The Garbage Collector


Unlike the West, where there are three (or more) huge bins for different types of waste and specified days of a week where each bin gets emptied, in India this ritual has not caught on completely. The bins have been distributed in some housing societies and are functional but in most they have come with the instruction to not use them till further orders. In a few societies more than a year has elapsed since then! The present garbage disposal system still has us putting all kinds of waste into one bag, which is collected from our doorstep on a daily basis. 

I live in a colony which has twenty one blocks, most of which have five floors and four to six apartments on each floor. It is a well maintained complex, run by veterans who reside here. The place is green with loads of trees dotting the entire area. Parks and grounds for the elderly and children have been made with great care. Plenty of benches and shaded bus stops can be seen by the roadsides between the blocks. A little gazebo exists as well and it is pleasure to see elderly gentlemen sit there after a morning walk and chat before getting back home. It is not a new colony so latest amenities aren’t available and it isn’t a posh area either but hats off to the administration that keeps reinventing itself to keep this a happening place! Since the colony was made with veterans in mind, this neat society has everything one needs at an easy distance.

The garbage system in the colony is also a well oiled one. In fact, it is the most punctual system of all. At sharp nine, the shrill call of “Kachra” (Garbage) can be heard. This is repeated five to six times or maybe more at brief intervals till they finally leave the block for the next one. This call is for the benefit of those residents like me who haven’t tied their bags and left them by their doorstep. Being a non vegetarian, the garbage often has bones and interesting food for the a few stray dogs who love ransacking the contents and messing the place. So, I seldom keep the garbage out and wait for the call, personally handing it over to the lady who comes to collect it. They never ring the doorbell, for the houses are too many for them to ring and wait.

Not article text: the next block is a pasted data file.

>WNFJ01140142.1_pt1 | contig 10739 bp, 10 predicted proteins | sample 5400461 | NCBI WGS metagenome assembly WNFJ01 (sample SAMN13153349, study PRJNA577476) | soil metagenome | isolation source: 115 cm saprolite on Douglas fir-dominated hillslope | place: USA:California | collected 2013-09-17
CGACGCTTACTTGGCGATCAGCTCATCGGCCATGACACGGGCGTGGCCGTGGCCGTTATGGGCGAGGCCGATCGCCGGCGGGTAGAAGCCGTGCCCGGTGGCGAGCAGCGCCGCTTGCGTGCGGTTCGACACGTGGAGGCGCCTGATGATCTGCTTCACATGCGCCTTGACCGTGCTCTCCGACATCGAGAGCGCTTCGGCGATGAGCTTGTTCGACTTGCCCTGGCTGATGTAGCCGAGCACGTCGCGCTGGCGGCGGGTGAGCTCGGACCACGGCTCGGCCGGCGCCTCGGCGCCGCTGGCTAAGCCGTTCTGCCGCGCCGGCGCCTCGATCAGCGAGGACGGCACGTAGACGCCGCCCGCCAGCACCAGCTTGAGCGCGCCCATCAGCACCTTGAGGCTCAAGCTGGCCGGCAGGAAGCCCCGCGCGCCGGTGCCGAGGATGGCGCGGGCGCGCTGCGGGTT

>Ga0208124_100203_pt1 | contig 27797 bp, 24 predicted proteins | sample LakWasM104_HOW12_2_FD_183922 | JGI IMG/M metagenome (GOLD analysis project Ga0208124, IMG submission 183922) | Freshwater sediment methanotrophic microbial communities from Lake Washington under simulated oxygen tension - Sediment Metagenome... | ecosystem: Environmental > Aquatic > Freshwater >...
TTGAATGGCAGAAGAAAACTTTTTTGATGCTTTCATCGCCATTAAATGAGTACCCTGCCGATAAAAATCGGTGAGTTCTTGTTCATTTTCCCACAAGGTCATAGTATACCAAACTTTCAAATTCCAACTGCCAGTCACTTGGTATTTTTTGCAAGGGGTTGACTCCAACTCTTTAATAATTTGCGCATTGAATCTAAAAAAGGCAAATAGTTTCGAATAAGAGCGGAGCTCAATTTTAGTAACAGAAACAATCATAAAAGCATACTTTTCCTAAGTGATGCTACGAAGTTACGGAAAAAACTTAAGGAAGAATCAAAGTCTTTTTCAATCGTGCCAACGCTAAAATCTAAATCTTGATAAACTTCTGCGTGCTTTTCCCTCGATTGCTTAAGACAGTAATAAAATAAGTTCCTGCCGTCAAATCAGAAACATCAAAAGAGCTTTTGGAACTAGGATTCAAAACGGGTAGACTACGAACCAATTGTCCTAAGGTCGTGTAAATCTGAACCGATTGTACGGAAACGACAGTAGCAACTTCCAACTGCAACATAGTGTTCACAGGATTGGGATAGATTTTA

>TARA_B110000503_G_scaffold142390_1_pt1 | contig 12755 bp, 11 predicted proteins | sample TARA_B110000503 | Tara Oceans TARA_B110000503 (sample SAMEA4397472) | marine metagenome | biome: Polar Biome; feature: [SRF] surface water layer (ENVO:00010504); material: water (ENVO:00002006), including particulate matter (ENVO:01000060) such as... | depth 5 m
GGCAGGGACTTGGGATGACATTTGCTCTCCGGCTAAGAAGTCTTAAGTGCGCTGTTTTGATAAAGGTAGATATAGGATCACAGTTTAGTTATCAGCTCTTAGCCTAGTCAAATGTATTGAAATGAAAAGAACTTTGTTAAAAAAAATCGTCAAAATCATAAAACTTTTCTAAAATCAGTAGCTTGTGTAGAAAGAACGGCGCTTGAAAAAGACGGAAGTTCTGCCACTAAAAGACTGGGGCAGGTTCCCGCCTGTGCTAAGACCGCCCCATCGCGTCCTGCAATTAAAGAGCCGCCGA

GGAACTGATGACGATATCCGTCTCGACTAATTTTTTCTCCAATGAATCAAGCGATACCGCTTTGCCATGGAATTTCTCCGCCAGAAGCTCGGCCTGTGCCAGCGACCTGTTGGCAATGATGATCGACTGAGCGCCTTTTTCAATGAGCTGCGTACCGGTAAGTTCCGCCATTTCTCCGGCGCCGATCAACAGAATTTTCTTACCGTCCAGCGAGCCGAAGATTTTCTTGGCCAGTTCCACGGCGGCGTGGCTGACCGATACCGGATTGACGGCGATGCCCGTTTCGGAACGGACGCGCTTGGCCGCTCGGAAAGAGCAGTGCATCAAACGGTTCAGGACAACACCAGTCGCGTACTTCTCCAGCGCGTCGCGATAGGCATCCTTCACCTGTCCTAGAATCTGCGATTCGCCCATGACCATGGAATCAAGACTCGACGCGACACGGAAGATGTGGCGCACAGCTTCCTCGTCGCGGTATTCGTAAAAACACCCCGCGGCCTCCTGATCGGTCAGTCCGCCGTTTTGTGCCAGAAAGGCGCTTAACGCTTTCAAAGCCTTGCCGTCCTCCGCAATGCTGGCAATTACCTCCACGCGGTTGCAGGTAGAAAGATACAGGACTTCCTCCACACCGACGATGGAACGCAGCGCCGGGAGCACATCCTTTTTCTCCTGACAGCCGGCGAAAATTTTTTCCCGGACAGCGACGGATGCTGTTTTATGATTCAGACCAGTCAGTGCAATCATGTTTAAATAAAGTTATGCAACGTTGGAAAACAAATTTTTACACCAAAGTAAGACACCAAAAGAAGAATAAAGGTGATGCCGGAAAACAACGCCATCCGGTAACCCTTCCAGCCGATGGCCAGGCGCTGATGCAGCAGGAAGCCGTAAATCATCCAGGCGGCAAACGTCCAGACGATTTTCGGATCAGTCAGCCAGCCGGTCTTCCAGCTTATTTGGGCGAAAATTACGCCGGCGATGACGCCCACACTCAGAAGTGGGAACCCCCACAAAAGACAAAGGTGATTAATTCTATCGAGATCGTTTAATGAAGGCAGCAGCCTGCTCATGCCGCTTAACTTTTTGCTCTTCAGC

The team of garbage collectors consists of about twenty women and six men and they are controlled by a small, serious looking man from Bihar. A most sincere and hard working man, Mr. Ram Dulari, has no time to smile but nothing misses those hawk eyes behind those severe glasses. A task master, he orders a fall in every morning by 0800h by the first building of the colony which happens to be where I reside. It is a common sight for me to see this on my morning walks; a little man with close cropped salt pepper hair and a no-nonsense look, standing on the raised ramp of the garage with six lanky, bored, over smart and ready-to-sham men semi-standing to his left, against a half wall and twenty bright and happy colourful saree clad women to his right. The women seem happy to be there, with their tiffin-boxes in hand as though they have come for a picnic while the men, look as though they are stifling yawns and invectives at once. Mr. RD barks out his instructions; on rare occasions I have heard a few groans from the women and rarely, an odd heated argument but usually within half an hour of having got their attendance marked, the tasks are distributed and the crowd disperses.